Outdoor Tiled Table: A How-To

Whew! It’s finished. This 3-day marathon build definitely tried my limits as a third-trimester giant preggo. The hubs and I built a fabulous, sturdy, solid tiled table that we can use for outdoor dining. The best part was that all the tile was reclaimed. The square tiles are from my parents’ old outdoor kitchen which was replaced with a concrete top, and the larger darker tiles were some that I scored for free at our local Habitat for Humanity. Total cost on this project was $70, but thanks to a $50 Lowe’s gift card that I snagged with my credit card rewards points, it only set us back $20. For those of you looking to build your own, I’d say that $70 would be a good cost estimate. I made a bad judgement call to use the adhesive/grout premixed stuff, and needed a ton more than I assumed. So save yourself $35 and buy the separate adhesive and grout that you mix yourself and perhaps buy some tile if you can’t find any remnants.

Alrighty then! If you’re looking to build your own table, here’s what you’ll need.

Supplies:

12 thoughts on “Outdoor Tiled Table: A How-To

    1. My thoughts were we only needed the concrete board for areas that get a ton of water exposure, like a bathroom. This table sits on the deck, and pretty much never sees standing water. The rest of the wood is treated to prevent warping and rotting over time. We used a grinder to rough up the plywood so the adhesive and tiles would stick better. So far we haven’t had any problems!

    2. use concrete !!!! …………… no matter what … plywood warps with time, must have concrete to stabilize.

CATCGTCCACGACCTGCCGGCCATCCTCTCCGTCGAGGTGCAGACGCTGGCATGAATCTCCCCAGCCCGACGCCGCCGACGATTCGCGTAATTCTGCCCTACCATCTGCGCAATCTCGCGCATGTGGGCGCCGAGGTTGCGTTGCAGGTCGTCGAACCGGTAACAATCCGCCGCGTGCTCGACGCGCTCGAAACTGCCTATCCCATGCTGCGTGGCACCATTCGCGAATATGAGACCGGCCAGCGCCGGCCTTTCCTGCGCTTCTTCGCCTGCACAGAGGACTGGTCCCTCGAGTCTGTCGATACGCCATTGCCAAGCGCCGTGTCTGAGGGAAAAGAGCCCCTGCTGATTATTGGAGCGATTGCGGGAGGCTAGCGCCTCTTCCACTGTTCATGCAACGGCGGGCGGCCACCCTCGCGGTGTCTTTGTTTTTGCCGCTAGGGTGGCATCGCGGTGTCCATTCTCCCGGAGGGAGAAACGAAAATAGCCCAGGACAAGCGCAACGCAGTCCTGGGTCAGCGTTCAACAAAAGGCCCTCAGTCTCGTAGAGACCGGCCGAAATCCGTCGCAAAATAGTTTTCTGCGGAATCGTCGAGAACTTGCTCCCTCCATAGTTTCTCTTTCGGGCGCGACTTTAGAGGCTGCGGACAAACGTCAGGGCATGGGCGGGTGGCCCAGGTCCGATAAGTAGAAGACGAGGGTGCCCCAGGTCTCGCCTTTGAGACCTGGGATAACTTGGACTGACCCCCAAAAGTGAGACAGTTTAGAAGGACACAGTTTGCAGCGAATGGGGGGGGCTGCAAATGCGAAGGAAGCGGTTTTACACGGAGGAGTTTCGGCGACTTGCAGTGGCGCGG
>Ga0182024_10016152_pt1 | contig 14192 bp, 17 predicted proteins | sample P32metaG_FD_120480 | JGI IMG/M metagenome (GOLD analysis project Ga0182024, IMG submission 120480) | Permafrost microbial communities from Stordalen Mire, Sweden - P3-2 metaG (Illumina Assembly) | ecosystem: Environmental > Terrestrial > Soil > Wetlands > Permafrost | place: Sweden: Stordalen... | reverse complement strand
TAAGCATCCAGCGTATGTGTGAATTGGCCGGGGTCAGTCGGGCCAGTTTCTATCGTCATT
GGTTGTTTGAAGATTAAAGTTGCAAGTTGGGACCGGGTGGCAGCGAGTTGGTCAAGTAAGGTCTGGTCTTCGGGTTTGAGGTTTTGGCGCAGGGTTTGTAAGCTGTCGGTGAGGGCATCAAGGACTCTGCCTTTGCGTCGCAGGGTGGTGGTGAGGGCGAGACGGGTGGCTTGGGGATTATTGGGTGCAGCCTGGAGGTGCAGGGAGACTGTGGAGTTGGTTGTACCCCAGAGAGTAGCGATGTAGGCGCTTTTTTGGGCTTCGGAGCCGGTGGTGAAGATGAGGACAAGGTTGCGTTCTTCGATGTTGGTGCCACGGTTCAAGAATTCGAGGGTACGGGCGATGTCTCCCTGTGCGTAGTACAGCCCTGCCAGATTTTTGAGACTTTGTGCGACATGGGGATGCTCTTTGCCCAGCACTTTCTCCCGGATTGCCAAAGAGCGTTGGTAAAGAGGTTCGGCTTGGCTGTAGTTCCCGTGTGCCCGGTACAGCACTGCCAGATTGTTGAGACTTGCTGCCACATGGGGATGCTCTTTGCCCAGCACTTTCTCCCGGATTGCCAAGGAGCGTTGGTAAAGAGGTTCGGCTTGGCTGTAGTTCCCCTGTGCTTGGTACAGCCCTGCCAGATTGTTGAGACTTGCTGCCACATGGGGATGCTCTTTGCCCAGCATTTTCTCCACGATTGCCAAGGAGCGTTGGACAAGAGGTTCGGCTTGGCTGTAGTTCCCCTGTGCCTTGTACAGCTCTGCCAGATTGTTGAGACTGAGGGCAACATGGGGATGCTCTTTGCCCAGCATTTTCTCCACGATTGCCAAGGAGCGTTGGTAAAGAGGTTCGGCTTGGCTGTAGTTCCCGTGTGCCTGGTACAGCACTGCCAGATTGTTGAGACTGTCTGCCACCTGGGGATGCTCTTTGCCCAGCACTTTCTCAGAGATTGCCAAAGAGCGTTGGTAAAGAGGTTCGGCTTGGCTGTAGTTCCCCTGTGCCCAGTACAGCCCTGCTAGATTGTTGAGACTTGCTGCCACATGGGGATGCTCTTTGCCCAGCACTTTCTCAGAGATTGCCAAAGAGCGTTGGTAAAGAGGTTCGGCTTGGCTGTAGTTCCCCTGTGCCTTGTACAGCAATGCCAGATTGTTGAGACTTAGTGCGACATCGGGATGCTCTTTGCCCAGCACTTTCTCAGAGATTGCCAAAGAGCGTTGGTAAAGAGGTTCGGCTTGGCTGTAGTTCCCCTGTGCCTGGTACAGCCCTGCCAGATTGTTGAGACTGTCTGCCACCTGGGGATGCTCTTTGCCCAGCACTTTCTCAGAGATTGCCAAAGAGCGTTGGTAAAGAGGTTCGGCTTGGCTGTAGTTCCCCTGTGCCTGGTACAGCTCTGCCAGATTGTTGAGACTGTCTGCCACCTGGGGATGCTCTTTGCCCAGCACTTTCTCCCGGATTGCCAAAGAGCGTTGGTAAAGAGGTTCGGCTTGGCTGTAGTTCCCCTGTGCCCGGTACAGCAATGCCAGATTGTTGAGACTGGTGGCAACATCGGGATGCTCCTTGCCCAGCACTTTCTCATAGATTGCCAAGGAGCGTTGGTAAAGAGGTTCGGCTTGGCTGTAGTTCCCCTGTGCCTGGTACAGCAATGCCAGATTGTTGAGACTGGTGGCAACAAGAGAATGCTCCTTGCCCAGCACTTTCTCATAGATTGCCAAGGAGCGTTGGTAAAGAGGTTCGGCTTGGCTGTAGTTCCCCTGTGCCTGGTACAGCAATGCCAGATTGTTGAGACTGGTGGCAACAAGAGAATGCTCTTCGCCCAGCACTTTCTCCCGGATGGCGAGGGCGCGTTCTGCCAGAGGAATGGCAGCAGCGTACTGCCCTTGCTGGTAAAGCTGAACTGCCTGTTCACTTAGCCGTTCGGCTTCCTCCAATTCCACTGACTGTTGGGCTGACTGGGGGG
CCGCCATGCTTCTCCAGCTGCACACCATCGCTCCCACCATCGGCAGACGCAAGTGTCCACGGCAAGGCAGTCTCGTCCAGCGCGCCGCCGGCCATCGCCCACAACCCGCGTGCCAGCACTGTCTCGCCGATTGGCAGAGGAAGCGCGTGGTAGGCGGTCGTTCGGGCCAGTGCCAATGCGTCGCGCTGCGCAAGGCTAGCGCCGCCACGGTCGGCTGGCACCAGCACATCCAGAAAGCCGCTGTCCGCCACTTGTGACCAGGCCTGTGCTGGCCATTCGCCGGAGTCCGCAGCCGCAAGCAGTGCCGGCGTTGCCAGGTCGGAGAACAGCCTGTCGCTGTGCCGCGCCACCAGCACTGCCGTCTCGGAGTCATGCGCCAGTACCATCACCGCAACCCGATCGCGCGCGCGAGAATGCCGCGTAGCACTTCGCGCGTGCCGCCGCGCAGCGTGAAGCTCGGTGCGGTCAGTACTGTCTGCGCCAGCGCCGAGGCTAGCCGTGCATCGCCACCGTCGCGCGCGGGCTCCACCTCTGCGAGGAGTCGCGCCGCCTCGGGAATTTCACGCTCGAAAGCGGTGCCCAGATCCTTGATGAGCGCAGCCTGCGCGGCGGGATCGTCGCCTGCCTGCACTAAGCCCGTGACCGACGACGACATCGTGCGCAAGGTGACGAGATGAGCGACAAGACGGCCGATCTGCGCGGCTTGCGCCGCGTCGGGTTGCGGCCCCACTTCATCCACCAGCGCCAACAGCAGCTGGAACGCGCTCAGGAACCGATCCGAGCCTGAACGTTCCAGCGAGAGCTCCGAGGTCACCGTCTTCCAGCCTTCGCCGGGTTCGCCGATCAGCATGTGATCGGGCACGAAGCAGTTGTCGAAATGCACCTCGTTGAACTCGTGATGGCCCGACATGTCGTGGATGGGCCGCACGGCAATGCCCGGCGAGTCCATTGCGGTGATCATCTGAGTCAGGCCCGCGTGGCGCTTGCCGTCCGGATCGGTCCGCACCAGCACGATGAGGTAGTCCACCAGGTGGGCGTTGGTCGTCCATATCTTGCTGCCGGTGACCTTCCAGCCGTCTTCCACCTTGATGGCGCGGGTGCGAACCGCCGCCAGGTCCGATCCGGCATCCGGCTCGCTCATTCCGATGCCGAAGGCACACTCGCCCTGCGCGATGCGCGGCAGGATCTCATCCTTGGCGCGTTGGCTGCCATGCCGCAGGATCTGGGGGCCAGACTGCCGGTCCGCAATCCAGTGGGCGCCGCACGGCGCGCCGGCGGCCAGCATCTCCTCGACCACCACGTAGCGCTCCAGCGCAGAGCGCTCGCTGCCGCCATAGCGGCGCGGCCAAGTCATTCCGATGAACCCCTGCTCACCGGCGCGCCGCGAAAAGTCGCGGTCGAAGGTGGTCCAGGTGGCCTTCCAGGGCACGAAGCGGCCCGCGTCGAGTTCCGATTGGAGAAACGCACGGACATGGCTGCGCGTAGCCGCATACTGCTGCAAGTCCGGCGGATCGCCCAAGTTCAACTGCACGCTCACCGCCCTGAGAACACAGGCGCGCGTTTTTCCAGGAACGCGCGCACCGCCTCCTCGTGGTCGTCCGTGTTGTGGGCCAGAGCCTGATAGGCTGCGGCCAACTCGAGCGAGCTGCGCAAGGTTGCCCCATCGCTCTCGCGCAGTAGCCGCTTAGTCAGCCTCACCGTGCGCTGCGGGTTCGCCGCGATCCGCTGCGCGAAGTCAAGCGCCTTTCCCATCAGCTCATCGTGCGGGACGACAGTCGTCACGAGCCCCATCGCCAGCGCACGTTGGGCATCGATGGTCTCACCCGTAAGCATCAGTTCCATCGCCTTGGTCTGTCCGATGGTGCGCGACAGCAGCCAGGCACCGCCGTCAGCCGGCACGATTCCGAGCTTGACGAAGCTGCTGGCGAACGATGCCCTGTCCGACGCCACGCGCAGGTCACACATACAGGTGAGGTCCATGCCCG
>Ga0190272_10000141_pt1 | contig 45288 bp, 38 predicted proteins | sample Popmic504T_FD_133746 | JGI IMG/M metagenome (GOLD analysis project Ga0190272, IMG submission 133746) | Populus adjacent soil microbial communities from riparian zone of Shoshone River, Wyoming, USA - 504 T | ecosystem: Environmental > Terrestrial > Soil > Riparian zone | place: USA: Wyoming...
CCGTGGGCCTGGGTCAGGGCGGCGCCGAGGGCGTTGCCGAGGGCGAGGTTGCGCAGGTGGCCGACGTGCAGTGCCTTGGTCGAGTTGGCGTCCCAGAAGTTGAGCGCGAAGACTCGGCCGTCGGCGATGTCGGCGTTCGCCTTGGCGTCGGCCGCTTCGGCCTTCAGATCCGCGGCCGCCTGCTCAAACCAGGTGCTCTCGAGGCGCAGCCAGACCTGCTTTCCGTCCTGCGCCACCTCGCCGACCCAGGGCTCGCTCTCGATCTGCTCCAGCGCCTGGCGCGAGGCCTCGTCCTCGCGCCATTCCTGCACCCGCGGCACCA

1. I have been trying to figure out how to make a table similar to yours… Your above steps helped a lot. Thanks for posting!! I have collected 6×6 tiles over the years from places we have been and will be making a table for our screened in porch. Bought the wood for it today, but put off buying plywood…too many choices and lowes was too busy today to get much help. So the question is, did you get pressure treated plywood for outdoor projects or did you get a regular piece used indoors? My concern was the same as stated in previous post…does a regular piece draw moisture from the adhesive and mess with the bonding properties?

    1. Kerry, it’s been so long that I’m not entirely positive, but I’m relatively sure it’s untreated plywood. I don’t think I’ve ever chosen to work with treated, because of the chemicals for cutting. However the rest of the lumber was treated wood, as I intended to paint it. If you’re staining, I’d recommend cedar since you have to wait for treated wood to cure before staining. We didn’t have any problems with adhesion, and still don’t. We used our grinder to rough up the top a bit and that’s all it needed. Another tip – don’t use the all-in-one adhesive and grout. It works fine, but you have to use so much of it that it’s not cost effective. Plus ours shrank up and stained over time, so we added a new layer of sanded grout. I hope that helps!

    1. Strangely, not at all! And I’m really surprised about that. We lived on the Texas coast when we built it, which sees a lot of humidity and high temps, as well as a few freezes. Now we’re more in Central Texas and it gets very dry and hot. Still no problems on the grout. But it’s only been two years, so I’m not counting that out just yet.

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